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Best Friends: C++11 Move Semantics and Pimpl

Move semantics is faster than copy semantics, when the compiler can replace expensive copy operations by cheaper move operations, that is, when it can replace a deep copy of a big object by a shallow copy of the pointer to the big object. Hence, classes using the pimpl idiom in combination with move semantics should see a considerable speed-up. As Qt applies the pimpl idiom consistently to every non-trivial Qt class, we should see a speed-up by simply using Qt classes instead of their STL counterparts. I’ll compare the performance of classes that use move semantics with Qt and STL classes with and without applying the pimpl idiom.
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Performance Gains Through C++11 Move Semantics

We explore when and how our code benefits most from equipping classes with move constructors and assignment operators. We analyse in detail, which constructors and assignment operators (move or copy) are called for C++98 and C++11 when we insert or emplace objects into containers, when we initialise containers and when we shuffle and sort containers. Finally, we run benchmarks for these operations and discuss the actual speed-up, which ranges from 1% to 70%.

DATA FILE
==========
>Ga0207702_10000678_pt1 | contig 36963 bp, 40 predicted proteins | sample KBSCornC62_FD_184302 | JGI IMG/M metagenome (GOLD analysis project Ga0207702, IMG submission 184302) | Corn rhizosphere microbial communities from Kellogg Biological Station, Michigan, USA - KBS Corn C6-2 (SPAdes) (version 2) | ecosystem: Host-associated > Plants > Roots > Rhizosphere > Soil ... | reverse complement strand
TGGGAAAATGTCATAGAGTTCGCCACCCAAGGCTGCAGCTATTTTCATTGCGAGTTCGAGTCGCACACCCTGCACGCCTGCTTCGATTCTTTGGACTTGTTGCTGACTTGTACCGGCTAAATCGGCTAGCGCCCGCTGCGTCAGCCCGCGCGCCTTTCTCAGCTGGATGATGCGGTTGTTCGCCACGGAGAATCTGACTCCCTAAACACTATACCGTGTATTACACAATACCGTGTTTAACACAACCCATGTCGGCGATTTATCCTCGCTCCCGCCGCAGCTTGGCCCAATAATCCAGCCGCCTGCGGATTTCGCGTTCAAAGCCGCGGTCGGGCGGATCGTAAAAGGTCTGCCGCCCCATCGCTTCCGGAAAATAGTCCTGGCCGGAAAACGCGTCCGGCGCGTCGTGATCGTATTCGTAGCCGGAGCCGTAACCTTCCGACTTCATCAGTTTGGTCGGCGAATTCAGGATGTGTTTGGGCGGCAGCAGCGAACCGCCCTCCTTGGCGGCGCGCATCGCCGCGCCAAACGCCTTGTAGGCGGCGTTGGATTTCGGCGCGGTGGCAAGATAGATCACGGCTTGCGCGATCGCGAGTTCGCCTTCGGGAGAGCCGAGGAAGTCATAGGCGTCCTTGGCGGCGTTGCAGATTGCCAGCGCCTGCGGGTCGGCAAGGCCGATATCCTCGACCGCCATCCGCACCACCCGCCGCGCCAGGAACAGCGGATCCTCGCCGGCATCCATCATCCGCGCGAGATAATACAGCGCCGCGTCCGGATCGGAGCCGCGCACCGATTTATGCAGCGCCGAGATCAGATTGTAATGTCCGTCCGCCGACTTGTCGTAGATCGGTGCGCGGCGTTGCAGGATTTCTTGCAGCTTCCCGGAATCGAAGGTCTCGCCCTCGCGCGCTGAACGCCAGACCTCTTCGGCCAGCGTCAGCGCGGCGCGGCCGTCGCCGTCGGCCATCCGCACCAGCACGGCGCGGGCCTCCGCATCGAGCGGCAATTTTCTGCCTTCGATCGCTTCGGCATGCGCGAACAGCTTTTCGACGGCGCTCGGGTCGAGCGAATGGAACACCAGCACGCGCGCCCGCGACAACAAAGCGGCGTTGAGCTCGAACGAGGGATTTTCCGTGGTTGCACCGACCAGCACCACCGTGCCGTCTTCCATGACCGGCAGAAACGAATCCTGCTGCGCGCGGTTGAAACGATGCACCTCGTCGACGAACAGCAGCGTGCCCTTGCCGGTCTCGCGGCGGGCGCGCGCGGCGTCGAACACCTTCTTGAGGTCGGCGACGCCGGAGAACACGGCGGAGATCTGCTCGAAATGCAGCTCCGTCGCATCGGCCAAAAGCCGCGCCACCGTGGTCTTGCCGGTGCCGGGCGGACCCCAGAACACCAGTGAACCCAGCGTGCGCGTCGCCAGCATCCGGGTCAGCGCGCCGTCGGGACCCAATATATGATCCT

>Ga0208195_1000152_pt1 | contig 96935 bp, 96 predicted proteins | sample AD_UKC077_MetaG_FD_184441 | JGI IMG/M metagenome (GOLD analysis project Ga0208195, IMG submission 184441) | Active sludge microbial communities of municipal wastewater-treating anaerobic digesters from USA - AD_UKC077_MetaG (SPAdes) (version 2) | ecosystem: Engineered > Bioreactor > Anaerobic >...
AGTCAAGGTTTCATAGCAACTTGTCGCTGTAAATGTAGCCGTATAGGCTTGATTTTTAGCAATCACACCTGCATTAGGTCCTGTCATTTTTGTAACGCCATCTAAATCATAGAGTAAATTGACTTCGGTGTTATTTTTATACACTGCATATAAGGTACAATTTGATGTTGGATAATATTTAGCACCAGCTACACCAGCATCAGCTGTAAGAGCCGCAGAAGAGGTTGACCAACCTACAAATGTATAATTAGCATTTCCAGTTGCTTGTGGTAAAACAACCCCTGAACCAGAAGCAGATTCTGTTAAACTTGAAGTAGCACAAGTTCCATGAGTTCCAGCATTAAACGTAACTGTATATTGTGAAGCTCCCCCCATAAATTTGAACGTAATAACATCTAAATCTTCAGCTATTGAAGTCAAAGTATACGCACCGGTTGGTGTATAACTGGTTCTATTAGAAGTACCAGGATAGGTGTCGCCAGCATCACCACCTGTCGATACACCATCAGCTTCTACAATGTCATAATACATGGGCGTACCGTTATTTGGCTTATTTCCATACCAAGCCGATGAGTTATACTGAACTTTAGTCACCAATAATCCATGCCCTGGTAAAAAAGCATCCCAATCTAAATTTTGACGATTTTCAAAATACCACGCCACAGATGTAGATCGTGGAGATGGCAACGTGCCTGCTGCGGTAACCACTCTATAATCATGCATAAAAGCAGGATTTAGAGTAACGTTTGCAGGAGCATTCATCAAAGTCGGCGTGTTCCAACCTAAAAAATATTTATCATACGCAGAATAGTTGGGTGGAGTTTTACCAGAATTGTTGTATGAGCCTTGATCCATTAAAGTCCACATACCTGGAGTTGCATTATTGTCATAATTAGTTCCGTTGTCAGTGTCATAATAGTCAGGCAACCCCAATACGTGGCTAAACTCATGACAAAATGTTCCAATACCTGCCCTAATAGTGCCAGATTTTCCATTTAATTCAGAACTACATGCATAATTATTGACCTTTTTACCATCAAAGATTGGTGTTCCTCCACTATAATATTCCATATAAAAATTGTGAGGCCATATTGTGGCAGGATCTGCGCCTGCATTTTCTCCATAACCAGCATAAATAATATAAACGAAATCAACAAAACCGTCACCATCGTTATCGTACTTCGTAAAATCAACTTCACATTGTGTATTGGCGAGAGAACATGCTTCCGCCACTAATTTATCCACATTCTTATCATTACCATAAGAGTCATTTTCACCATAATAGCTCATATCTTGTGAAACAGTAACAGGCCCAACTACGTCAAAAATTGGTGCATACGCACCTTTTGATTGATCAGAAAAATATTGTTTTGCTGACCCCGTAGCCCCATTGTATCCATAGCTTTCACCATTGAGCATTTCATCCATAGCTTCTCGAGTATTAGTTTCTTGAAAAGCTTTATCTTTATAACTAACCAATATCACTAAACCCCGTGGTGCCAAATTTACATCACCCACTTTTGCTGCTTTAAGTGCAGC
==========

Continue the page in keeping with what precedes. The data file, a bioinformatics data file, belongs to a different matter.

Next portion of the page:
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Simplifying Loops with C++11 in Qt Ways

Recently, I looked through the code base of a medium-sized project to see how I could simplify handwritten for-loops by using C++11’s new range-based for and STL algorithms with lambda expressions. The results in short: Range-based for makes loops simpler, easier to understand and often faster. STL algorithms are often a bit harder to read and write than range-based for loops, because lambda expressions are pretty clumsy, algorithm naming is inconsistent, and algorithm interfaces are inconvenient. But, they are still better than handwritten for-loops.
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